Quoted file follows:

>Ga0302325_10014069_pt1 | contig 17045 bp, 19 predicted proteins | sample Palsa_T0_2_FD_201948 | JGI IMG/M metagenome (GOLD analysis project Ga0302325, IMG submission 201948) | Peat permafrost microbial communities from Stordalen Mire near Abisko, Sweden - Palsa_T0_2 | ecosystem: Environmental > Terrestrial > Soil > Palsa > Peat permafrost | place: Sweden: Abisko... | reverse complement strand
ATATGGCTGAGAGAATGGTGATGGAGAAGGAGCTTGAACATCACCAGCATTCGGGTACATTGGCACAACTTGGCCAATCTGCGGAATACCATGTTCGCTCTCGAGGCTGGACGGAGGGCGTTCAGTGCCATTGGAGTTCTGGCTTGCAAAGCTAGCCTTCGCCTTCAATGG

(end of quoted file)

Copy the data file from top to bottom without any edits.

>Ga0302325_10014069_pt1 | contig 17045 bp, 19 predicted proteins | sample Palsa_T0_2_FD_201948 | JGI IMG/M metagenome (GOLD analysis project Ga0302325, IMG submission 201948) | Peat permafrost microbial communities from Stordalen Mire near Abisko, Sweden - Palsa_T0_2 | ecosystem: Environmental > Terrestrial > Soil > Palsa > Peat permafrost | place: Sweden: Abisko... | reverse complement strand
ATATGGCTGAGAGAATGGTGATGGAGAAGGAGCTTGAACATCACCAGCATTCGGGTACATTGGCACAACTTGGCCAATCTGCGGAATACCATGTTCGCTCTCGAGGCTGGACGGAGGGCGTTCAGTGCCATTGGAGTTCTGGCTTGCAAAGCTAGCCTTCGCCTTCAATGG